Editor's Note - February 2020

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By Andrea Spridgen

Unlike our lower limbs,which are primarily a means of mobility, our upper limbs serve many functions: fine and gross motor skills, providing information to our senses, promoting social connection through touch, and conveying our emotions through gesture. In fact, a significant portion of the human brain's makeup is dedicated to the control of our hands. Thus, for this issue we assembled several perspectives on the multifaceted challenge of prosthetic care for the upper limb, care that is significantly distinct from that of the lower limb that most practitioners are more familiar with.

 

Our cover story, "Perspectives on 3D Printing and Fake News," takes on the way in which media sources can oversimplify upper-limb prosthetic care in their reporting about open-source, 3D-printed prosthetic designs. These reports generally misrepresent the functional limitations and may portray the devices as superior to traditional prostheses. But rather than viewing such reports as intentionally misleading, this article offers tips about how the profession can help educate journalists and respond to the stories by continuing to build trust with patients and referral sources and increase expertise with 3D-printing technology.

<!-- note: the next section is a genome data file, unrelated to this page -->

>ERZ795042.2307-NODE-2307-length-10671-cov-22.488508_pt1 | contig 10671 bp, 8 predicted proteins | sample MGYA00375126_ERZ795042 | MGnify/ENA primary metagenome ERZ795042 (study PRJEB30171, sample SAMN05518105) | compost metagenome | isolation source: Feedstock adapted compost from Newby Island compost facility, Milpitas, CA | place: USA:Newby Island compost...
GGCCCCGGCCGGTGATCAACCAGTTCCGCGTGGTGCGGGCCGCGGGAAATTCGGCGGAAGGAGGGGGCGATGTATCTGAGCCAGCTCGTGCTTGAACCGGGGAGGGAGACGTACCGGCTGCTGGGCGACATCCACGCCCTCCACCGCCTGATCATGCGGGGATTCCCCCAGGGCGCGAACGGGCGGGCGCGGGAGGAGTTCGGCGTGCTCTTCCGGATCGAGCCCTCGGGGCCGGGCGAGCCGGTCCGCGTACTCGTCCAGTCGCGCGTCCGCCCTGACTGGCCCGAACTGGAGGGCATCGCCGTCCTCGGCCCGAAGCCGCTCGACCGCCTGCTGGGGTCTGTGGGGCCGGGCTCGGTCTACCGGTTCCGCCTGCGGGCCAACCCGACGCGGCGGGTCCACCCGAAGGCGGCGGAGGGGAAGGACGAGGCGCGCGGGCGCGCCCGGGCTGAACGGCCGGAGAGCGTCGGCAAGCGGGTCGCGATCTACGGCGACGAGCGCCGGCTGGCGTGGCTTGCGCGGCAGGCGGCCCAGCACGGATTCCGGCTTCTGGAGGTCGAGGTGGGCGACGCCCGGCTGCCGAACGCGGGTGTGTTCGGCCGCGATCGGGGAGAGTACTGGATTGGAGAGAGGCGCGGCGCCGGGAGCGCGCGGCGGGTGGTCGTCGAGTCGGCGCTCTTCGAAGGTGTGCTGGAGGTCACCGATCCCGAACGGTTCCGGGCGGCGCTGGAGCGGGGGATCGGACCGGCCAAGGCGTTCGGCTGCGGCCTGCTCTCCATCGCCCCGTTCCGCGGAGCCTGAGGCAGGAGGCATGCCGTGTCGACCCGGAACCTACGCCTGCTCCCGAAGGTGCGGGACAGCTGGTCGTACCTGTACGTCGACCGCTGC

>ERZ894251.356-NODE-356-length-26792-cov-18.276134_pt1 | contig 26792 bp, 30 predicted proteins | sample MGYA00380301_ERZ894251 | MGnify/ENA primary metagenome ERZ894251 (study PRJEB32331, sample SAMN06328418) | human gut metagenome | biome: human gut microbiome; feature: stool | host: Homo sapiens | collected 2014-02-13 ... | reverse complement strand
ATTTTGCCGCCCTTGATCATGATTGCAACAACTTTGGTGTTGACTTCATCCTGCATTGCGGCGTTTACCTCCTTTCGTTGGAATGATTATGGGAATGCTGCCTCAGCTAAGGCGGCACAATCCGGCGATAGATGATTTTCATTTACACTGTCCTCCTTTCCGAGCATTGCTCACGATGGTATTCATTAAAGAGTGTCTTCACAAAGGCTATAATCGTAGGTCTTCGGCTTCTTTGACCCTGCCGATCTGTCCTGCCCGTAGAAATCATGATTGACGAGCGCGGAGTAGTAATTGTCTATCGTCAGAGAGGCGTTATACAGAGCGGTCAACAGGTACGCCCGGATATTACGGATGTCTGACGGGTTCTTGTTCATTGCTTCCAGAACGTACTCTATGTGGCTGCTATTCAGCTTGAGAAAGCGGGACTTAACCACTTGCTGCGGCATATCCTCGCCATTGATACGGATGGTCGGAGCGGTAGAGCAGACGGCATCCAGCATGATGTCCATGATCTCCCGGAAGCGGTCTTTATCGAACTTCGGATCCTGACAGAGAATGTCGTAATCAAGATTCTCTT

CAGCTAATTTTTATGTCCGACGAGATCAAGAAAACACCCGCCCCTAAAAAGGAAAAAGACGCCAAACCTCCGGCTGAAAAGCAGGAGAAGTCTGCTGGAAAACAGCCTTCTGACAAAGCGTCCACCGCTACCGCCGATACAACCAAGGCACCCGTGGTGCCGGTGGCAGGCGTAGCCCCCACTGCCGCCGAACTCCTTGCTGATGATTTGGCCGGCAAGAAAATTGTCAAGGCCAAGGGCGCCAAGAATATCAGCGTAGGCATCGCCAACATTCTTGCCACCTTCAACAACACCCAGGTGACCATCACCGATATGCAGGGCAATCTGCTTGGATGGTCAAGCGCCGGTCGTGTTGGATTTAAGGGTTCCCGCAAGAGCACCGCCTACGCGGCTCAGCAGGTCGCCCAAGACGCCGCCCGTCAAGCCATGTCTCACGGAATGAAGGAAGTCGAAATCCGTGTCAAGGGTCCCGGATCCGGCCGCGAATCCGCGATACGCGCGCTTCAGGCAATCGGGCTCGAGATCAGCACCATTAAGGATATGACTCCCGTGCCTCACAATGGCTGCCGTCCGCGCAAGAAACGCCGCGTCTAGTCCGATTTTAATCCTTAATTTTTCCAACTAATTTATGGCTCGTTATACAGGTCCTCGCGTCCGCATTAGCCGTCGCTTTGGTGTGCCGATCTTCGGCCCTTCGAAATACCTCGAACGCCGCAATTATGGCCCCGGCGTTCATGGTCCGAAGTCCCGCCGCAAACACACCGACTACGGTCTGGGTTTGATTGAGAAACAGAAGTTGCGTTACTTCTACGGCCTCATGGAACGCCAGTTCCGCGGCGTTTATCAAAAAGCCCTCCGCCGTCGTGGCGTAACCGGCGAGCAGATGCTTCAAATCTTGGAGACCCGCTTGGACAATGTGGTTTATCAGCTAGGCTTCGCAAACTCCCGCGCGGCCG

"Cognitive Engagement of the Prosthetic Hand" explores the intricate connection between the brain and the hand and how that relationship impacts upper-limb loss and prosthetic care. Because of the myriad functions the hand performs, the goal of upper-limb prosthetic care is not only to provide a functional device, but for the person to be able to cognitively integrate that device with his or her body.

 

Finally, "An Algorithm Proposal for Upper Limb Prosthetic Continuum of Care" provides history on the recent developments in upper-limb prostheses and establishes that there are distinct differences in the techniques necessary for successful lower-limb fittings and those needed for upper-limb fitting and care. While consulting an upper-limb specialist is advisable, this article also provides a sample checklist and memorandum of understanding that prosthetists in general practice can use to facilitate successful upper-limb fittings and delivery on a local level without burdening patients with the hardship of travel to one of the major regional upper-limb specialty clinics.

 

I hope you enjoy this issue devoted to helping patients to regain function and identity of one of the most complex human features, the hand.

 

Happy reading.